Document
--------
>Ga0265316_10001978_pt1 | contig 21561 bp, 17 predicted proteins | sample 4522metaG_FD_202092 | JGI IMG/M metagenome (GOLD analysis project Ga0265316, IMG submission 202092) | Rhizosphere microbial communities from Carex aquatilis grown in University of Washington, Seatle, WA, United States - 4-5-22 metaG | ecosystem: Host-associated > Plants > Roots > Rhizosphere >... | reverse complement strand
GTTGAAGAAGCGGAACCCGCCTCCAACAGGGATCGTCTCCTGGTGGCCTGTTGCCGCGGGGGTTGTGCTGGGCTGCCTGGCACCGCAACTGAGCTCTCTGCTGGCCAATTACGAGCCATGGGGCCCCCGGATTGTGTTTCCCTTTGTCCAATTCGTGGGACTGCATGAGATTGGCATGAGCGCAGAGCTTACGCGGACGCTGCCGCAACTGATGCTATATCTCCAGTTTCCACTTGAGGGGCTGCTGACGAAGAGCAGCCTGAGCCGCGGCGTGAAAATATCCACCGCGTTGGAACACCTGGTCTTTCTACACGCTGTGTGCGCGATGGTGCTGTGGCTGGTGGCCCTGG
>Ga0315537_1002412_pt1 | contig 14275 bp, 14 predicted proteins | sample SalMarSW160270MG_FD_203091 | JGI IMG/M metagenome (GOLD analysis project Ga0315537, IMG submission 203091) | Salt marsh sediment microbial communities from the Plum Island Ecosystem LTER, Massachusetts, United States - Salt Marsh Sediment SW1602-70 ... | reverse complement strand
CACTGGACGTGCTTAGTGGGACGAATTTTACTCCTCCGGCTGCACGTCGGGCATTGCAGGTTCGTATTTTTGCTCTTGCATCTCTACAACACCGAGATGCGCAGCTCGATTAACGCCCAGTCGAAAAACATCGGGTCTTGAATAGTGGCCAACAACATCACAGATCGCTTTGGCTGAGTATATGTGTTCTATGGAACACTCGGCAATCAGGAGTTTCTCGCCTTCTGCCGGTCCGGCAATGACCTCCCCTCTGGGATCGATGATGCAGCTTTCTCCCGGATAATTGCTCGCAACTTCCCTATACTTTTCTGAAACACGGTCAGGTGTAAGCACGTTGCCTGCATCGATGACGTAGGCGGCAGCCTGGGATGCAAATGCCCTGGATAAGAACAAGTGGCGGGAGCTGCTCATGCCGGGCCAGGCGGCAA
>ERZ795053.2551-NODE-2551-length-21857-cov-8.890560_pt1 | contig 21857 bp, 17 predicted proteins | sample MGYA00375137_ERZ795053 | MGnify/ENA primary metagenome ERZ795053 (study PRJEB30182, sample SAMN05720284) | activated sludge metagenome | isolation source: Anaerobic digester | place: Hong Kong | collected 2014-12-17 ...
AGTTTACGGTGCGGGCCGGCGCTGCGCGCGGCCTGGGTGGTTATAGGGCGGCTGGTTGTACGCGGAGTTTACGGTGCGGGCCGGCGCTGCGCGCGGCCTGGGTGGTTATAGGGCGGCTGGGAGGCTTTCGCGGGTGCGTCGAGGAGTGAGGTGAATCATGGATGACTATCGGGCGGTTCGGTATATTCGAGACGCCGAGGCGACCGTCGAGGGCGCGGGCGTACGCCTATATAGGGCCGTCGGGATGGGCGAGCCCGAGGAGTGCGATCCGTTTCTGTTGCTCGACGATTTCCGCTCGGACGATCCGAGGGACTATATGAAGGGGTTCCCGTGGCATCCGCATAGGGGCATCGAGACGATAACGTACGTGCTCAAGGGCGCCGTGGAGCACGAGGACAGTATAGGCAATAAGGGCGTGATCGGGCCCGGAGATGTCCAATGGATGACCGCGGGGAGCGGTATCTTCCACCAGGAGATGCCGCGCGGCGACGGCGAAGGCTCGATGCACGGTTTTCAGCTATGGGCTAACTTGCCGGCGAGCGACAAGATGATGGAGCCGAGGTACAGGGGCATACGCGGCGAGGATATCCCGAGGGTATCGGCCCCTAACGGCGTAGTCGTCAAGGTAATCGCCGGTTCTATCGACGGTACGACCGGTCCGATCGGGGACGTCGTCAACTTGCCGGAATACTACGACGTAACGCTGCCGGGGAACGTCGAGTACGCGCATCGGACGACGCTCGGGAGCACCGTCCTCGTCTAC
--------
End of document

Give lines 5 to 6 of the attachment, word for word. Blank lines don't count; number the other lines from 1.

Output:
>ERZ795053.2551-NODE-2551-length-21857-cov-8.890560_pt1 | contig 21857 bp, 17 predicted proteins | sample MGYA00375137_ERZ795053 | MGnify/ENA primary metagenome ERZ795053 (study PRJEB30182, sample SAMN05720284) | activated sludge metagenome | isolation source: Anaerobic digester | place: Hong Kong | collected 2014-12-17 ...
AGTTTACGGTGCGGGCCGGCGCTGCGCGCGGCCTGGGTGGTTATAGGGCGGCTGGTTGTACGCGGAGTTTACGGTGCGGGCCGGCGCTGCGCGCGGCCTGGGTGGTTATAGGGCGGCTGGGAGGCTTTCGCGGGTGCGTCGAGGAGTGAGGTGAATCATGGATGACTATCGGGCGGTTCGGTATATTCGAGACGCCGAGGCGACCGTCGAGGGCGCGGGCGTACGCCTATATAGGGCCGTCGGGATGGGCGAGCCCGAGGAGTGCGATCCGTTTCTGTTGCTCGACGATTTCCGCTCGGACGATCCGAGGGACTATATGAAGGGGTTCCCGTGGCATCCGCATAGGGGCATCGAGACGATAACGTACGTGCTCAAGGGCGCCGTGGAGCACGAGGACAGTATAGGCAATAAGGGCGTGATCGGGCCCGGAGATGTCCAATGGATGACCGCGGGGAGCGGTATCTTCCACCAGGAGATGCCGCGCGGCGACGGCGAAGGCTCGATGCACGGTTTTCAGCTATGGGCTAACTTGCCGGCGAGCGACAAGATGATGGAGCCGAGGTACAGGGGCATACGCGGCGAGGATATCCCGAGGGTATCGGCCCCTAACGGCGTAGTCGTCAAGGTAATCGCCGGTTCTATCGACGGTACGACCGGTCCGATCGGGGACGTCGTCAACTTGCCGGAATACTACGACGTAACGCTGCCGGGGAACGTCGAGTACGCGCATCGGACGACGCTCGGGAGCACCGTCCTCGTCTAC